For journal papers, in those years, the peer-review system transitioned from using the ordinary mail to the electronic one, and at the time there was an intermediate solution (at least in my field): you would submit the papers by email and you would receive the reviewer's remarks by ordinary mail (if I recall correctly: you know, memory sometimes fail us dinosaurs!). The peer-review process was managed by the editors by email. Below, you can find a picture of a handwritten reviewer's form which I received, by ordinary mail, in 1998 during my PhD (sadly – at the time – a rejection!).

enter image description here

Manuscripts should have been typeset in a one-column double-spaced format, to allow the reviewers to write corrections between the lines. Note, in fact, point 13 from the form above which says: "I have marked the manuscript and am returning it with this review". Some journals still require this format (which I don't like) nowadays, even though no one sends back corrections in this way anymore.

A few years later (probably around 2000), the first websites for the electronic management of submissions started to appear. I recall that at the beginning these were very fragile systems, which frequently crashed near submission deadlines, when the number of connections increased dramatically.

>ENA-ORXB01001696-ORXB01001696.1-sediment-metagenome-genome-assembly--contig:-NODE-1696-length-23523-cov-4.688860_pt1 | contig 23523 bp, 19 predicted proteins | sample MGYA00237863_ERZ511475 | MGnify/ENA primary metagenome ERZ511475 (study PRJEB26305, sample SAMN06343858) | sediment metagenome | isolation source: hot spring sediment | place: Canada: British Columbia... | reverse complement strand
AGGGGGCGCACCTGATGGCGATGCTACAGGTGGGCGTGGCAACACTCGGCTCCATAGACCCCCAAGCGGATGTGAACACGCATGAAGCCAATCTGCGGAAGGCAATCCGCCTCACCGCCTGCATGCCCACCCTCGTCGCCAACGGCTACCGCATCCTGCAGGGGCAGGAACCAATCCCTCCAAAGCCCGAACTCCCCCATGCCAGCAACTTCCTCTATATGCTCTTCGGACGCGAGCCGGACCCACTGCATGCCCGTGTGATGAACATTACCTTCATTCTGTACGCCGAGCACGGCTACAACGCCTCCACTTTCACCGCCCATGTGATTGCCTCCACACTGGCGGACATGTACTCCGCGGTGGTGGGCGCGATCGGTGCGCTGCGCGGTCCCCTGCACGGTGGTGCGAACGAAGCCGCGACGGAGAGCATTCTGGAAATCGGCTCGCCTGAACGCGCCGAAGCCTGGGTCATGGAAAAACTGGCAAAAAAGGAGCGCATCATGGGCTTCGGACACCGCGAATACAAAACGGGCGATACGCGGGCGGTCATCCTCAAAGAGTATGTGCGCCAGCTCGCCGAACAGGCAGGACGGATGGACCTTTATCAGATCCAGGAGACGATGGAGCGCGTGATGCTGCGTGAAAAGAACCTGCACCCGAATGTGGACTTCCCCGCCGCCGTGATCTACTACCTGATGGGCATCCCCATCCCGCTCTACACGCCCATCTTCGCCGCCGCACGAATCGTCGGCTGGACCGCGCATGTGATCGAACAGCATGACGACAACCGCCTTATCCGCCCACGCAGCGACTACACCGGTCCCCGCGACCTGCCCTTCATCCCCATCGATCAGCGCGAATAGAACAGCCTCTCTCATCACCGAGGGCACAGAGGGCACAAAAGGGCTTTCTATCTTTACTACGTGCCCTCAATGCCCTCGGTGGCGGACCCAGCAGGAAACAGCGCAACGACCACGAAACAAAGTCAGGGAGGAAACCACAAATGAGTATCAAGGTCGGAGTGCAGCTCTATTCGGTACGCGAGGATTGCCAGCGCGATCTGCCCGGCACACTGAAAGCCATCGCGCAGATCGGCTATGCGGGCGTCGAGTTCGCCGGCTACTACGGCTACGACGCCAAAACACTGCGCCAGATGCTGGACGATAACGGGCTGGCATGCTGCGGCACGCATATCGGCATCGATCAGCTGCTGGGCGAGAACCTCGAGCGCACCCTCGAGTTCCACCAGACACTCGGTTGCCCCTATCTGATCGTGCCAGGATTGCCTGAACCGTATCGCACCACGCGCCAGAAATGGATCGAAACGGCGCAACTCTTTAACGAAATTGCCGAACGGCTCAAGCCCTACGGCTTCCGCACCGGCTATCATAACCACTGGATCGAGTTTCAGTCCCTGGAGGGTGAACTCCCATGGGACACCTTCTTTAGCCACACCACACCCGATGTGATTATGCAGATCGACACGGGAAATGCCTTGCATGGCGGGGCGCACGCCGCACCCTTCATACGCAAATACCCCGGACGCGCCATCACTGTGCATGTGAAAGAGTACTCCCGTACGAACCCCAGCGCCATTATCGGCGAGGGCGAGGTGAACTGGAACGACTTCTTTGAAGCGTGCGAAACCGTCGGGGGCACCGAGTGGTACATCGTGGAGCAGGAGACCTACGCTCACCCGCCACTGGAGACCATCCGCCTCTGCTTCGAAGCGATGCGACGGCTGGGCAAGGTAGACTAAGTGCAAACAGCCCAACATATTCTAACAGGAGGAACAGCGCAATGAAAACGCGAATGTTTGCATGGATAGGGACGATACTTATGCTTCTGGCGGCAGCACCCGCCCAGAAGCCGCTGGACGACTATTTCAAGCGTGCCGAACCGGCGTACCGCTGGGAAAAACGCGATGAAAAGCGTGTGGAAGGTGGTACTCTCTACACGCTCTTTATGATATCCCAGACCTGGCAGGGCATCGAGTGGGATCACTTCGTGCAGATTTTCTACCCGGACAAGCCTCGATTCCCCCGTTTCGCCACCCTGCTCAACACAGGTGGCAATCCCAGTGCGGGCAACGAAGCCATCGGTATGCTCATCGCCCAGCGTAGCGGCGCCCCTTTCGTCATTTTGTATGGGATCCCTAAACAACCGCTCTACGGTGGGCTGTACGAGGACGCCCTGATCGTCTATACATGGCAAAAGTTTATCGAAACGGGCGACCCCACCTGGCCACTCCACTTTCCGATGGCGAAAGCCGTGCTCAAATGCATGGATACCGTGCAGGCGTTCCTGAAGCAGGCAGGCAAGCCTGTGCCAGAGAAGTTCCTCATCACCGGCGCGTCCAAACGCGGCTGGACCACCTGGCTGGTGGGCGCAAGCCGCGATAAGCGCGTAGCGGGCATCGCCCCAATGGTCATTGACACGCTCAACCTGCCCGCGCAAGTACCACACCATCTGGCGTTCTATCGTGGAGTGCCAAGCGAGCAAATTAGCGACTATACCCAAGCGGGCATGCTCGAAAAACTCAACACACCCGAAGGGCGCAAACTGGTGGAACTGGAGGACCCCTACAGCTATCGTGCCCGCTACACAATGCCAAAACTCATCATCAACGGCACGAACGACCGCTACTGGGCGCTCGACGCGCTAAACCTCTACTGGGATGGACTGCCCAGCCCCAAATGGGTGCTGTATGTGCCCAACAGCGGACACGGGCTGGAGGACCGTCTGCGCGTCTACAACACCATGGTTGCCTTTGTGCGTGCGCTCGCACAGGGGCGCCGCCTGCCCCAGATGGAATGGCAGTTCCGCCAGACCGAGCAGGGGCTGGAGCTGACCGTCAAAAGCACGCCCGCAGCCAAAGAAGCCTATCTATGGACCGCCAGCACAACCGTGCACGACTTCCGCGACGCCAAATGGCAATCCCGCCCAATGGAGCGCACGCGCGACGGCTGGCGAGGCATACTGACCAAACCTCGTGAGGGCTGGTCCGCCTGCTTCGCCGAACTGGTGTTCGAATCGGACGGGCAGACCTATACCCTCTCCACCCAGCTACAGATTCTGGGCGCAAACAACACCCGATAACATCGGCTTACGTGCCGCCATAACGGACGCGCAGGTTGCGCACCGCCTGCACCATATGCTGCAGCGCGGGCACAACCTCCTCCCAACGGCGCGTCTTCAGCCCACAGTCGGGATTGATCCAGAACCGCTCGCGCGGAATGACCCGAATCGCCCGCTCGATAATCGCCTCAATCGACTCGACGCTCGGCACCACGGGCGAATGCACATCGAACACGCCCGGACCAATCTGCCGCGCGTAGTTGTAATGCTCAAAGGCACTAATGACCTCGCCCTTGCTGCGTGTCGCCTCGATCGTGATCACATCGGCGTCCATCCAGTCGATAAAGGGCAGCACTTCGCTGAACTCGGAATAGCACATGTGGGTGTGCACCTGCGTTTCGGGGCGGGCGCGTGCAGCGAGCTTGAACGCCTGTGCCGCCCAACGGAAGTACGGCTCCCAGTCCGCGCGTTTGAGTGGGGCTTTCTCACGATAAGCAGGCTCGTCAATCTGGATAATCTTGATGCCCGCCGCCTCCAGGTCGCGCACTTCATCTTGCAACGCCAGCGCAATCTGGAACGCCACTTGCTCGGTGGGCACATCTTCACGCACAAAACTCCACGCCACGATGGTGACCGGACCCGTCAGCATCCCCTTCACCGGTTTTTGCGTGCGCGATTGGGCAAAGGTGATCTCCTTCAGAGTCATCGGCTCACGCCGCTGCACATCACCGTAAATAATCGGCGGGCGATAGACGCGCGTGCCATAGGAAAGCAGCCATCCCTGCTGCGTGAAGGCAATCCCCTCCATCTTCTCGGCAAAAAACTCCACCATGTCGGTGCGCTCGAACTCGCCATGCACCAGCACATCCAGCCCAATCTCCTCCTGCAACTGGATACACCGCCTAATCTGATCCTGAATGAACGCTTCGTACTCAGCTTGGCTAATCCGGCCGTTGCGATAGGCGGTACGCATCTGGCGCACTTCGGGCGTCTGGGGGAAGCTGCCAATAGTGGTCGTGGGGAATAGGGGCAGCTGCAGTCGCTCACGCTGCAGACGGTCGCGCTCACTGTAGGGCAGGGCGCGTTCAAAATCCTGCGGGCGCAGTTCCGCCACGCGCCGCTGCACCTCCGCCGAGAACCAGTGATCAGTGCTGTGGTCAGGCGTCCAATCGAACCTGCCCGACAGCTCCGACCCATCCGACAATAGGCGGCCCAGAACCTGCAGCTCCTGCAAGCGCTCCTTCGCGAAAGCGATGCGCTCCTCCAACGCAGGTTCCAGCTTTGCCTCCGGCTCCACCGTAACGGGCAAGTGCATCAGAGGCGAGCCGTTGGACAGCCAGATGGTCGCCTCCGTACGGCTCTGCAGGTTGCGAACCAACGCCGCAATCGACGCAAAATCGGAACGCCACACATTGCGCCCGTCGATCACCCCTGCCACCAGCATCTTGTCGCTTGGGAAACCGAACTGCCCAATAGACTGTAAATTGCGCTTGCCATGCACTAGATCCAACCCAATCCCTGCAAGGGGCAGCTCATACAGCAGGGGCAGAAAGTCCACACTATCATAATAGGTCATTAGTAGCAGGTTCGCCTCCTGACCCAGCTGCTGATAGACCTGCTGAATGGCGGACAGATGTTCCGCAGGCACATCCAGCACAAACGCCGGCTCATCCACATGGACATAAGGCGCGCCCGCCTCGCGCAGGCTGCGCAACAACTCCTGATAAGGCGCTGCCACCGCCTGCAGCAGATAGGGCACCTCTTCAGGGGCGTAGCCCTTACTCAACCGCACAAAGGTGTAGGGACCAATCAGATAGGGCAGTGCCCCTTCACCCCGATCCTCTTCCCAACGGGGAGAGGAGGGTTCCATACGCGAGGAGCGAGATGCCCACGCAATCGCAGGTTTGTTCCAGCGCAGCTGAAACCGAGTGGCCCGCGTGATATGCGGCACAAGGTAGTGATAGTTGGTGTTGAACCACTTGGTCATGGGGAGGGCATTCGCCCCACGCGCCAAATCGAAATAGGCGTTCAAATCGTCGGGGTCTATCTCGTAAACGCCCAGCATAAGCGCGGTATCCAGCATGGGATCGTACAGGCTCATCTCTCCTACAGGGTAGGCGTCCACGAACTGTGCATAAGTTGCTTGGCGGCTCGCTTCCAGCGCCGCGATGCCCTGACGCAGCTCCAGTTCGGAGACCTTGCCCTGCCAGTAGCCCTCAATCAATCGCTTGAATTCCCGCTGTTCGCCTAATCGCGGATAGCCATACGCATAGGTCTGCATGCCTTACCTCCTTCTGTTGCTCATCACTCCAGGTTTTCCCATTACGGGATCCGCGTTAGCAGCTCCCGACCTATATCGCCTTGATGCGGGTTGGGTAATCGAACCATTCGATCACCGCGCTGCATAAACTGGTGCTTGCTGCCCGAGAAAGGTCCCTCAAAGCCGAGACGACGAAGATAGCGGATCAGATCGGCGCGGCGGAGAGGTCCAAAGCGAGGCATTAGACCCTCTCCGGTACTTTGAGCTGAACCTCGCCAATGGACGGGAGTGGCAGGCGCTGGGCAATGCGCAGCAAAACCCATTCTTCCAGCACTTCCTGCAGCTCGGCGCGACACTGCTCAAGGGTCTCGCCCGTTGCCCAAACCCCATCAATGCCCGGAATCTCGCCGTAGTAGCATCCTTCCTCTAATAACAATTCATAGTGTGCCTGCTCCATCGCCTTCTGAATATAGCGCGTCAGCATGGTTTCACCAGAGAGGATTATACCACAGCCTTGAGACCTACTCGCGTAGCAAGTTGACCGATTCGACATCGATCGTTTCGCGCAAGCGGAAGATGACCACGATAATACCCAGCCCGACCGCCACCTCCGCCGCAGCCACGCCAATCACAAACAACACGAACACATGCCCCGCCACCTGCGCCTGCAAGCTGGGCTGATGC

I don't know what was like before those years, but I suspect that a mixture of phone and mail communications was common.

Notes

  1. As an aside, it might be interesting to note that, at the time, we didn't have personal email addresses for all the group members: there was an email address for the PI and one email address for all the others (indeed, the common email address allowed the group members to know each other's private facts). It took a couple of years more to have a personal email address for each person at my university.
  2. Before the advent of emails, if a researcher wanted to ask for a copy of a paper (while reviewing a paper or for any other reason), they would have sent a letter. Some institutes had preprinted postcards exactly for that purpose. Here is a picture of such a postcard that I found in the drawer of my desk, a relic from another era.

enter image description here

  • I hope they had preprinted postcards starting with "Dear Ms." too... – user9646 Apr 17 '18 at 16:42
  • @NajibIdrissi Actually, I couldn't find any, and I doubt so. It was really another era. – Massimo Ortolano Apr 17 '18 at 16:45
  • Yes, that's what I had guessed. It was more wishful thinking than anything. – user9646 Apr 17 '18 at 16:51
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    When you say ordinary mail, I assume you mean carrier pigeon. – StrongBad Apr 17 '18 at 17:47
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    @ManuelRodriguez: You may want to take a look at What does the typical workflow of a journal look like?. As far as I understand (not being a dinosaur), the main impact of electronic communication is that regular mail was replaced with e-mail. The general structure of the process remains the same. (In fact if you ask me, the structure we have nowadays is a relic from that time and is inefficient in light of modern technology). – Wrzlprmft Apr 21 '18 at 7:53